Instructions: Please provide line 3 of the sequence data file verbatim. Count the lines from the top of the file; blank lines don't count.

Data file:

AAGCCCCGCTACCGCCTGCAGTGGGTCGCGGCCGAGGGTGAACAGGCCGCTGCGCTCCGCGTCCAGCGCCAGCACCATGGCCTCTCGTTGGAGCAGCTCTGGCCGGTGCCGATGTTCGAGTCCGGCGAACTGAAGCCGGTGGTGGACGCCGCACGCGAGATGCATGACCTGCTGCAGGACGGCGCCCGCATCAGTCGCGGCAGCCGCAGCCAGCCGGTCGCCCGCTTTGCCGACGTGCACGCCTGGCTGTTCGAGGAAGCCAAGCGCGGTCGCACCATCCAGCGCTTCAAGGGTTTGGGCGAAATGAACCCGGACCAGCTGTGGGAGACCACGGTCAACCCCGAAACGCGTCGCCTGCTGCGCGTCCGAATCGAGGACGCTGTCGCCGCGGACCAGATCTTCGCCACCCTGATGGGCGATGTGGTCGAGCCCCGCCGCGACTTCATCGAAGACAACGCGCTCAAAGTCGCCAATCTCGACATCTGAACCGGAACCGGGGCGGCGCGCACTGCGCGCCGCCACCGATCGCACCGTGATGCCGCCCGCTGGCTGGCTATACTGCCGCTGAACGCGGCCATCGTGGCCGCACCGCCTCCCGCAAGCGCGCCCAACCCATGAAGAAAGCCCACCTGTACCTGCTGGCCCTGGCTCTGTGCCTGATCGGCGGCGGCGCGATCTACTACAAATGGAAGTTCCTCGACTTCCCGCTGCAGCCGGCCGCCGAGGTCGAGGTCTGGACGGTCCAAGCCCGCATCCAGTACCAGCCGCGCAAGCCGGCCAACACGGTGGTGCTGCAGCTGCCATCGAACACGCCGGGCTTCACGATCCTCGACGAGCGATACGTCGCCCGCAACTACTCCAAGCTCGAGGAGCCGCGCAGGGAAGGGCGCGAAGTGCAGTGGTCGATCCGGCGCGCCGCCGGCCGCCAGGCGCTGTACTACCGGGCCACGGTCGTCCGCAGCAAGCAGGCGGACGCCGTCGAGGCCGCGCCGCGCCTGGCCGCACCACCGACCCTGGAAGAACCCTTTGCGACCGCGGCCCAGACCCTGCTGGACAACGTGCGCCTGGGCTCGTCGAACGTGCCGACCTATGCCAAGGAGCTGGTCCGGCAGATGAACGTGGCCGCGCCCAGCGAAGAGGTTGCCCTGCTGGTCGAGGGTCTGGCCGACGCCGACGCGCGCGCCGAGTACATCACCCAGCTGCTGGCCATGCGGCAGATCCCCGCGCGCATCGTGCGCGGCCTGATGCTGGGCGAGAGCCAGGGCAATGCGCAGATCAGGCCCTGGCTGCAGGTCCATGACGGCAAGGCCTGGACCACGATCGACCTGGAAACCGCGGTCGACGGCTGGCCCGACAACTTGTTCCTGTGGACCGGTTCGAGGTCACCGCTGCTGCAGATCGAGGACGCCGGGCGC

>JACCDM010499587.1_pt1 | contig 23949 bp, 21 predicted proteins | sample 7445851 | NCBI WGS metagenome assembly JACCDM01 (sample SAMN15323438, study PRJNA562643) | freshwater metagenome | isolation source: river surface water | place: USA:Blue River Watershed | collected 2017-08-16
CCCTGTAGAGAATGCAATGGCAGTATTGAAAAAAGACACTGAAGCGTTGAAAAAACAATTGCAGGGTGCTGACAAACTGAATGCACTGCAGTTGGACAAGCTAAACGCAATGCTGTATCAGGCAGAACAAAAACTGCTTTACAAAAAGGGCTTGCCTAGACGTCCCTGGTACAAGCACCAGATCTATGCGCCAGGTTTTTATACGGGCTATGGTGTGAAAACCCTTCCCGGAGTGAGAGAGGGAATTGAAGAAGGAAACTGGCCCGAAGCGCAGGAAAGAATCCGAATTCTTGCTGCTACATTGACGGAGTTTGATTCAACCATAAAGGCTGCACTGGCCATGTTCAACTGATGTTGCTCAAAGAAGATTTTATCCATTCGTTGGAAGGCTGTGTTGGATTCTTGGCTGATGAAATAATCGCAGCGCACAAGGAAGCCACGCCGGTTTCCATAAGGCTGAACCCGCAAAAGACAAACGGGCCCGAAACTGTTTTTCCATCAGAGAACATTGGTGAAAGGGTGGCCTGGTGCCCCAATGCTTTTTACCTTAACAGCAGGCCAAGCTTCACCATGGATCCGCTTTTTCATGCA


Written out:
CCCTGTAGAGAATGCAATGGCAGTATTGAAAAAAGACACTGAAGCGTTGAAAAAACAATTGCAGGGTGCTGACAAACTGAATGCACTGCAGTTGGACAAGCTAAACGCAATGCTGTATCAGGCAGAACAAAAACTGCTTTACAAAAAGGGCTTGCCTAGACGTCCCTGGTACAAGCACCAGATCTATGCGCCAGGTTTTTATACGGGCTATGGTGTGAAAACCCTTCCCGGAGTGAGAGAGGGAATTGAAGAAGGAAACTGGCCCGAAGCGCAGGAAAGAATCCGAATTCTTGCTGCTACATTGACGGAGTTTGATTCAACCATAAAGGCTGCACTGGCCATGTTCAACTGATGTTGCTCAAAGAAGATTTTATCCATTCGTTGGAAGGCTGTGTTGGATTCTTGGCTGATGAAATAATCGCAGCGCACAAGGAAGCCACGCCGGTTTCCATAAGGCTGAACCCGCAAAAGACAAACGGGCCCGAAACTGTTTTTCCATCAGAGAACATTGGTGAAAGGGTGGCCTGGTGCCCCAATGCTTTTTACCTTAACAGCAGGCCAAGCTTCACCATGGATCCGCTTTTTCATGCA